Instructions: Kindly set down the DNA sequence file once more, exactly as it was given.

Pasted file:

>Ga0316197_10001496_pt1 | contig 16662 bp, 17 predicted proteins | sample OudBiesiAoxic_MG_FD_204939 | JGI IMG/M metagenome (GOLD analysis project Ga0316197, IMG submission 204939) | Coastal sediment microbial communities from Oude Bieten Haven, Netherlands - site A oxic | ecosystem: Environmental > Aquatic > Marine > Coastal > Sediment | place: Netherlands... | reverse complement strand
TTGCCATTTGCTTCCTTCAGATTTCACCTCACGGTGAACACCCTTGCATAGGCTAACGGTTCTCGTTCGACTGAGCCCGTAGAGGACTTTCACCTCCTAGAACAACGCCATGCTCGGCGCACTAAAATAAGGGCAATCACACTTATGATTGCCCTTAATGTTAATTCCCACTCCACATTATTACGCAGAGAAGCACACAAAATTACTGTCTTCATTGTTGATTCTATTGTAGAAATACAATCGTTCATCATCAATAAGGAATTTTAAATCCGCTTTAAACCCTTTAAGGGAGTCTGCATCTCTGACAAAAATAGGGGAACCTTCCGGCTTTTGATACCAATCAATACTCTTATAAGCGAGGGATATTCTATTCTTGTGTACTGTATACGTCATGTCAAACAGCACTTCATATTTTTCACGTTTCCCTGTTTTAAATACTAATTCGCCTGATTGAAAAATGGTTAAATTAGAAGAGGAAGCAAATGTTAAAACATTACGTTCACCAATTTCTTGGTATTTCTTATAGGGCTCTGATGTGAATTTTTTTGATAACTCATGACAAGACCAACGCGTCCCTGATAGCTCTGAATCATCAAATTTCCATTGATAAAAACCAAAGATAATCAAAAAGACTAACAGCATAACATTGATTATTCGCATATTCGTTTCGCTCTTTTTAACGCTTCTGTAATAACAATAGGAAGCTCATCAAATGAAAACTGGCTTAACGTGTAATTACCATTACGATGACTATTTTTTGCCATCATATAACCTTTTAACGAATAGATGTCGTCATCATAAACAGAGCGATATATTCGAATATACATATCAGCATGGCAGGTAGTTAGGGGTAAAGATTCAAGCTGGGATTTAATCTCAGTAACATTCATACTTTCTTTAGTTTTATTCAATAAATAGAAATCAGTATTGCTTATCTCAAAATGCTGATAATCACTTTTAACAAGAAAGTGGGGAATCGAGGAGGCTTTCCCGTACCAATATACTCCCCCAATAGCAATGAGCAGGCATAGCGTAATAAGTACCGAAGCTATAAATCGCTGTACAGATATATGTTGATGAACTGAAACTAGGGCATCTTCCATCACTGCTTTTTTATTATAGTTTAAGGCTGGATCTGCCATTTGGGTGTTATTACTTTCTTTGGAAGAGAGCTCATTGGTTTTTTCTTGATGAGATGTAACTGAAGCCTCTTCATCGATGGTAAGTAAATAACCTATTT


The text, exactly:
>Ga0316197_10001496_pt1 | contig 16662 bp, 17 predicted proteins | sample OudBiesiAoxic_MG_FD_204939 | JGI IMG/M metagenome (GOLD analysis project Ga0316197, IMG submission 204939) | Coastal sediment microbial communities from Oude Bieten Haven, Netherlands - site A oxic | ecosystem: Environmental > Aquatic > Marine > Coastal > Sediment | place: Netherlands... | reverse complement strand
TTGCCATTTGCTTCCTTCAGATTTCACCTCACGGTGAACACCCTTGCATAGGCTAACGGTTCTCGTTCGACTGAGCCCGTAGAGGACTTTCACCTCCTAGAACAACGCCATGCTCGGCGCACTAAAATAAGGGCAATCACACTTATGATTGCCCTTAATGTTAATTCCCACTCCACATTATTACGCAGAGAAGCACACAAAATTACTGTCTTCATTGTTGATTCTATTGTAGAAATACAATCGTTCATCATCAATAAGGAATTTTAAATCCGCTTTAAACCCTTTAAGGGAGTCTGCATCTCTGACAAAAATAGGGGAACCTTCCGGCTTTTGATACCAATCAATACTCTTATAAGCGAGGGATATTCTATTCTTGTGTACTGTATACGTCATGTCAAACAGCACTTCATATTTTTCACGTTTCCCTGTTTTAAATACTAATTCGCCTGATTGAAAAATGGTTAAATTAGAAGAGGAAGCAAATGTTAAAACATTACGTTCACCAATTTCTTGGTATTTCTTATAGGGCTCTGATGTGAATTTTTTTGATAACTCATGACAAGACCAACGCGTCCCTGATAGCTCTGAATCATCAAATTTCCATTGATAAAAACCAAAGATAATCAAAAAGACTAACAGCATAACATTGATTATTCGCATATTCGTTTCGCTCTTTTTAACGCTTCTGTAATAACAATAGGAAGCTCATCAAATGAAAACTGGCTTAACGTGTAATTACCATTACGATGACTATTTTTTGCCATCATATAACCTTTTAACGAATAGATGTCGTCATCATAAACAGAGCGATATATTCGAATATACATATCAGCATGGCAGGTAGTTAGGGGTAAAGATTCAAGCTGGGATTTAATCTCAGTAACATTCATACTTTCTTTAGTTTTATTCAATAAATAGAAATCAGTATTGCTTATCTCAAAATGCTGATAATCACTTTTAACAAGAAAGTGGGGAATCGAGGAGGCTTTCCCGTACCAATATACTCCCCCAATAGCAATGAGCAGGCATAGCGTAATAAGTACCGAAGCTATAAATCGCTGTACAGATATATGTTGATGAACTGAAACTAGGGCATCTTCCATCACTGCTTTTTTATTATAGTTTAAGGCTGGATCTGCCATTTGGGTGTTATTACTTTCTTTGGAAGAGAGCTCATTGGTTTTTTCTTGATGAGATGTAACTGAAGCCTCTTCATCGATGGTAAGTAAATAACCTATTT